It has been clear for some time that, as a group, men are in flux about their place in the world, a world of dizzying change.
With women, their consciousness raised, now asserting their rights, including the right to seek power in the public sphere and to share power in the domestic sphere, men can no longer expect always to be in charge, always to be the voice of authority — as has been men’s “natural” right for eons of human history.
If and when we achieve equity between the sexes, it will truly be a New Day. But so far over these last decades, progress has been sketchy. Expecting men to voluntarily surrender their “natural” entitlement and share the end-all-and-be-all of power and status: It has been a big ask, going to the essence of personhood as well as manhood.
Kudos to the men who have adapted to this new social context and who treat women as co-equal human beings, colleagues at work, partners in life. Whether they modeled themselves after an admired figure they knew or, more impressively, determined for themselves that they would extend the principle of fair play to all women: These men don’t need their consciousness raised, they are their own enlightened model.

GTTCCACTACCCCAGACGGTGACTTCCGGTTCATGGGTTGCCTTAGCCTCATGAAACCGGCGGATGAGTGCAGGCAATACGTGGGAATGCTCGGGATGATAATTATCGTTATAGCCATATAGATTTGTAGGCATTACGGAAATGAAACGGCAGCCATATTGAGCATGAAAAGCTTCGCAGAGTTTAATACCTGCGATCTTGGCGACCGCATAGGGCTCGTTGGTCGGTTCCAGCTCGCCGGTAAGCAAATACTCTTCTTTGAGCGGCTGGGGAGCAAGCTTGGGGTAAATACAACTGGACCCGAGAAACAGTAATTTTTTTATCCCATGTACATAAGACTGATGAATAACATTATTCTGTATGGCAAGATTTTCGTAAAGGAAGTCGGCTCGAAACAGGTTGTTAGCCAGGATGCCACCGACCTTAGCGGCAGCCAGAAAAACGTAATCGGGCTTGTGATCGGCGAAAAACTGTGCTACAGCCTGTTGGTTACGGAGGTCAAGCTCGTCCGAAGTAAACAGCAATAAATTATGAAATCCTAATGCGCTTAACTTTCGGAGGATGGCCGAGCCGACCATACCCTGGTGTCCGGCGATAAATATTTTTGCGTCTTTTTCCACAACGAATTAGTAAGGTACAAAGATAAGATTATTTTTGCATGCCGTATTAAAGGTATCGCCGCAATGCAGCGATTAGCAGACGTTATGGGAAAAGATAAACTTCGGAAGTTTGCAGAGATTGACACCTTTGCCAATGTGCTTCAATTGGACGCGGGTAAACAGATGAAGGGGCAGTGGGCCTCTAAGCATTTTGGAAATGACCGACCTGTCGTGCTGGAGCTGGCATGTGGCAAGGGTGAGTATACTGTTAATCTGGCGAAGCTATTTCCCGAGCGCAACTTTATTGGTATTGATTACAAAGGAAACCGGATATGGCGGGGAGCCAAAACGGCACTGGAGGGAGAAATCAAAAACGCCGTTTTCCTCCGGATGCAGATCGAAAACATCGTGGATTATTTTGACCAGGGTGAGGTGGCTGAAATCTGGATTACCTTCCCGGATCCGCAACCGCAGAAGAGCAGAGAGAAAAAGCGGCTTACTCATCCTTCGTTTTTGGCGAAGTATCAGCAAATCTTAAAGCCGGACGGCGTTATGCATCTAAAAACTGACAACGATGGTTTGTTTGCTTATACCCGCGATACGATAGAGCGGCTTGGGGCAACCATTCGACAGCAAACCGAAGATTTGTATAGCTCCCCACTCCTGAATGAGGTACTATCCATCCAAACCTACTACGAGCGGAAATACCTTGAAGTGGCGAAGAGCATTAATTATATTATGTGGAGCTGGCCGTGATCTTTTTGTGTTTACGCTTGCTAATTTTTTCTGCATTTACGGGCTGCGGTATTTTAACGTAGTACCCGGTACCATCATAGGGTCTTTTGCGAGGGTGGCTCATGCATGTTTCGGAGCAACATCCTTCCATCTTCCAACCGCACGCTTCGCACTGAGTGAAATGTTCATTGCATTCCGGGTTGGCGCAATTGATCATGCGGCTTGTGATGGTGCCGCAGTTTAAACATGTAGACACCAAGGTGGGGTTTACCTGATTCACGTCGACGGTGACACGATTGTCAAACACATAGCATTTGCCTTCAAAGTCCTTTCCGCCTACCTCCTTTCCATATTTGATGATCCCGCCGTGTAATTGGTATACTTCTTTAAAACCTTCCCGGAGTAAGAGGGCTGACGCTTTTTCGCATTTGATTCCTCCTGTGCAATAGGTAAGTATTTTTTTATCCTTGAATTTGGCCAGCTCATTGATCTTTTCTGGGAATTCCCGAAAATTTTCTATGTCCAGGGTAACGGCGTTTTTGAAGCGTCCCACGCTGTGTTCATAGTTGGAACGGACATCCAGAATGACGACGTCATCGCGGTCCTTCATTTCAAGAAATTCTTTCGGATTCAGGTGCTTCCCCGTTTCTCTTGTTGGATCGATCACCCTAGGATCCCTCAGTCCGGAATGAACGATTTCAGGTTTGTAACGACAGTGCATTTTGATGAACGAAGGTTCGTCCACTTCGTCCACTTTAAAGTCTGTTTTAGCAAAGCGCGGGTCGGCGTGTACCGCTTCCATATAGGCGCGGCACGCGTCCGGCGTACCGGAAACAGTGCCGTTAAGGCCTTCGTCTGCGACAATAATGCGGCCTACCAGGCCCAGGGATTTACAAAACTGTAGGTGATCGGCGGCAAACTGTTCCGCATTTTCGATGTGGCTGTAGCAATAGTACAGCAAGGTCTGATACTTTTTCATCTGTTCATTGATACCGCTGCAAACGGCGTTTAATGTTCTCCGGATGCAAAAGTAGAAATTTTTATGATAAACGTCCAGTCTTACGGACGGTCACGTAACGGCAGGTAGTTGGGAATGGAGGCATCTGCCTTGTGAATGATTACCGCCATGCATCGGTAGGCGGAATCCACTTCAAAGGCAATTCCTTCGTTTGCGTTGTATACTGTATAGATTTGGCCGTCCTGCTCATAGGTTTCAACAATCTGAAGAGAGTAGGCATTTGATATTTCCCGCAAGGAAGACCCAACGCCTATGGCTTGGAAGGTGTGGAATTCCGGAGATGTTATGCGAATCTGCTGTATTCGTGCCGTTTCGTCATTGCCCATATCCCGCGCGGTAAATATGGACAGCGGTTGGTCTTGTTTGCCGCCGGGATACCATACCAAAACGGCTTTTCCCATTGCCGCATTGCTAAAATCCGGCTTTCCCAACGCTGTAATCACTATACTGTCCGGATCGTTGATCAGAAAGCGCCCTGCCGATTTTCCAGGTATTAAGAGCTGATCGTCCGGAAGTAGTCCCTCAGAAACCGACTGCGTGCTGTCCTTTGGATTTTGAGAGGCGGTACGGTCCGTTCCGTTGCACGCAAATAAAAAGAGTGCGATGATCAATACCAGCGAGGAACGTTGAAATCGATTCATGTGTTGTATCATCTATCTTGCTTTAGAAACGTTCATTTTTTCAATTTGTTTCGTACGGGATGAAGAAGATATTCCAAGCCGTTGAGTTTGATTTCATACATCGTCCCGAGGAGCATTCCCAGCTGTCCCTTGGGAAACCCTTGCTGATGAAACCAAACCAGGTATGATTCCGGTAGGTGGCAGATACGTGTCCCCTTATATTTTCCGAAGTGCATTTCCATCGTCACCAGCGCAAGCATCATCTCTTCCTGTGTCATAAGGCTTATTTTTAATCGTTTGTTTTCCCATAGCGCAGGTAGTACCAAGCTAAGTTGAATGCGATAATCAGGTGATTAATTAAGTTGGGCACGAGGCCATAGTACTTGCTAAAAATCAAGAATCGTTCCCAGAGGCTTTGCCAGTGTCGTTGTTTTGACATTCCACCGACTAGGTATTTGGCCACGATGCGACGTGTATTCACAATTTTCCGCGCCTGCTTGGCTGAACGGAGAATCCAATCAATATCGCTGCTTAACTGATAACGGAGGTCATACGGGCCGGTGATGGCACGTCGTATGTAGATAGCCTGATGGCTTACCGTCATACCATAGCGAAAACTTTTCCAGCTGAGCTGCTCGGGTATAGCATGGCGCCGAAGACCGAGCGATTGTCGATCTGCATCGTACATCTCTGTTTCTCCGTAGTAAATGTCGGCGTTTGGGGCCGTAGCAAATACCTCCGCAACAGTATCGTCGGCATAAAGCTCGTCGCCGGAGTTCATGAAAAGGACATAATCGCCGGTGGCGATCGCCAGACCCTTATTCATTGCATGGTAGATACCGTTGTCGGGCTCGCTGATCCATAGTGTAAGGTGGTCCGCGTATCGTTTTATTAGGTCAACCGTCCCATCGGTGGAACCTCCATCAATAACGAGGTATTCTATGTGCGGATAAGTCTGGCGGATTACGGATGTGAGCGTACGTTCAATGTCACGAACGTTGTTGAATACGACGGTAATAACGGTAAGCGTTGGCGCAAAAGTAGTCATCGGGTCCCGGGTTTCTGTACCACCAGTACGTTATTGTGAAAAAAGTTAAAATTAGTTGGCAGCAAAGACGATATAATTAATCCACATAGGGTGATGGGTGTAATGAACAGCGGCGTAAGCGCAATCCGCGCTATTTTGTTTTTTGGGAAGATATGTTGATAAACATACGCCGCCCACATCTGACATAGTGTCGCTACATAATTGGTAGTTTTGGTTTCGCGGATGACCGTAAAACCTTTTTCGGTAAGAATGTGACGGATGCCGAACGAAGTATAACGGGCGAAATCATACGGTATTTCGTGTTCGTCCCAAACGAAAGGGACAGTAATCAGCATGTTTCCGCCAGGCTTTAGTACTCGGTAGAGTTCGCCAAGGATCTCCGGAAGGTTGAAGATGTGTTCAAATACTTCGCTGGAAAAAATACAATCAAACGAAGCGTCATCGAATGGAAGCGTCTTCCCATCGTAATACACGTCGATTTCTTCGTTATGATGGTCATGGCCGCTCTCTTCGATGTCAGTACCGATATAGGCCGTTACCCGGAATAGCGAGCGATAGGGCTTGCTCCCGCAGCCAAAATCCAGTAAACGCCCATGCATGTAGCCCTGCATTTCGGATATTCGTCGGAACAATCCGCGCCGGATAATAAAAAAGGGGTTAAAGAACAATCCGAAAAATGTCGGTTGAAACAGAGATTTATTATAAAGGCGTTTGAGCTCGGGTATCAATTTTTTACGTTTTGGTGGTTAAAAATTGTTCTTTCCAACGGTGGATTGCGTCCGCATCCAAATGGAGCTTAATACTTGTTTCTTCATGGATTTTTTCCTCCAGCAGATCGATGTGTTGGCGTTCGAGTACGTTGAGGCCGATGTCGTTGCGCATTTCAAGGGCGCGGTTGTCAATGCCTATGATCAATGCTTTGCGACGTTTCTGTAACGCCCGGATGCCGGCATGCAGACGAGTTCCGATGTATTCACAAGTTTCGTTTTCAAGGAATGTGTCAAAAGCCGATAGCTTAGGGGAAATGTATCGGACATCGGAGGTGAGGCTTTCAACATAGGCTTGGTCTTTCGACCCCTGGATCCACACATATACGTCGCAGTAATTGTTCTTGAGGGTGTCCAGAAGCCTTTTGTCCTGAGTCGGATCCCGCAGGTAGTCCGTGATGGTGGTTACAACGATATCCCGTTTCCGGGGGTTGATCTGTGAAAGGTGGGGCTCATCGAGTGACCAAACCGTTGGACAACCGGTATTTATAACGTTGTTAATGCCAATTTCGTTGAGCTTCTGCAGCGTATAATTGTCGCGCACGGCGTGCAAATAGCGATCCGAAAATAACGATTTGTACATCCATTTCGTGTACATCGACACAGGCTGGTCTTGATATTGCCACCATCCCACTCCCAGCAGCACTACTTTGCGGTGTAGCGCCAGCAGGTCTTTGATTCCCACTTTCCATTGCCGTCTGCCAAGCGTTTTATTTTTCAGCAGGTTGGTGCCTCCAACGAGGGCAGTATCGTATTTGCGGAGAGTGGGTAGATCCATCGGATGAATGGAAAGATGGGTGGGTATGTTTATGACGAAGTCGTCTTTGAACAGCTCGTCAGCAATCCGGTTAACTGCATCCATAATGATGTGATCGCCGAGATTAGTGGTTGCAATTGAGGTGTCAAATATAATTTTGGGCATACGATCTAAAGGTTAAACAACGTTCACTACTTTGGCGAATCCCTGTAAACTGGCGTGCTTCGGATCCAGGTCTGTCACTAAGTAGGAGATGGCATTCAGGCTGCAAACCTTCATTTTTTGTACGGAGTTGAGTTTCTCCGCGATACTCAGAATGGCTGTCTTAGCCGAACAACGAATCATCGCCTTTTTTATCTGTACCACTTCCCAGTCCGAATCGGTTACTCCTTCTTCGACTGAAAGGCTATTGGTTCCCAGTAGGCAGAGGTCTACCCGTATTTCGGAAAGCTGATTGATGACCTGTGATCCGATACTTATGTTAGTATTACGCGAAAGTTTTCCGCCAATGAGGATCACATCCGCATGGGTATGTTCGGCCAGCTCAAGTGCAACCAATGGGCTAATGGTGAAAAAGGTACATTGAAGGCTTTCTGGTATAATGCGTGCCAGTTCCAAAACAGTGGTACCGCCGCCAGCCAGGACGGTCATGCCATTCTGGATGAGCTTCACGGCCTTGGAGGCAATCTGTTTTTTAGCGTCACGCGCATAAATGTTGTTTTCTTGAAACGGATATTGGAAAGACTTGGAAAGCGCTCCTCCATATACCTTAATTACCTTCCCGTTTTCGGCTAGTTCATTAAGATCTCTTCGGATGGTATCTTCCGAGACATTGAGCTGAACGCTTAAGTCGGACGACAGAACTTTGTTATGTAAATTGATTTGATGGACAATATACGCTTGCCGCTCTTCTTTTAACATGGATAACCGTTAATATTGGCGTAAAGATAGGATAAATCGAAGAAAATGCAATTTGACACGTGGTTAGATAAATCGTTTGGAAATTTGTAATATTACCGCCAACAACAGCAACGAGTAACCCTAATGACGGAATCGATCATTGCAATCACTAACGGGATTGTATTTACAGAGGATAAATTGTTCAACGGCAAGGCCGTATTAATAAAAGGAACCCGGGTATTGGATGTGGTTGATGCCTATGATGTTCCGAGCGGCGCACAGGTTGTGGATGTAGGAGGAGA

But for some (insecure) men, it’s been too big an ask — to share power and status with women — and the asking accounts for tragically high rates of domestic violence and sexual assault. The rise of #MeToo has revealed shocking instances of men in high places abusing their power with women, interpreting their authority to mean all is permitted, even criminal behavior. Apart from this violent misogyny, angry young men are the public face of gun violence — they invariably are the perpetrators of our too-frequent shooting massacres — and of the white supremacy movement, whose members decry white America giving way to a more diverse populace.
In the past, the President of the United States often served as a model of male behavior — there was George Washington, father of his country, and honest Abe Lincoln. But the current one, who in addition to lacking all character is a misogynist, cannot fill that role.
Fortunately, we have a new model, right here in River City, specifically Gig Harbor, Washington: Recently in a public setting, a remarkable young man, a graduating high school senior, reacting spontaneously and from his heart, created a new mold.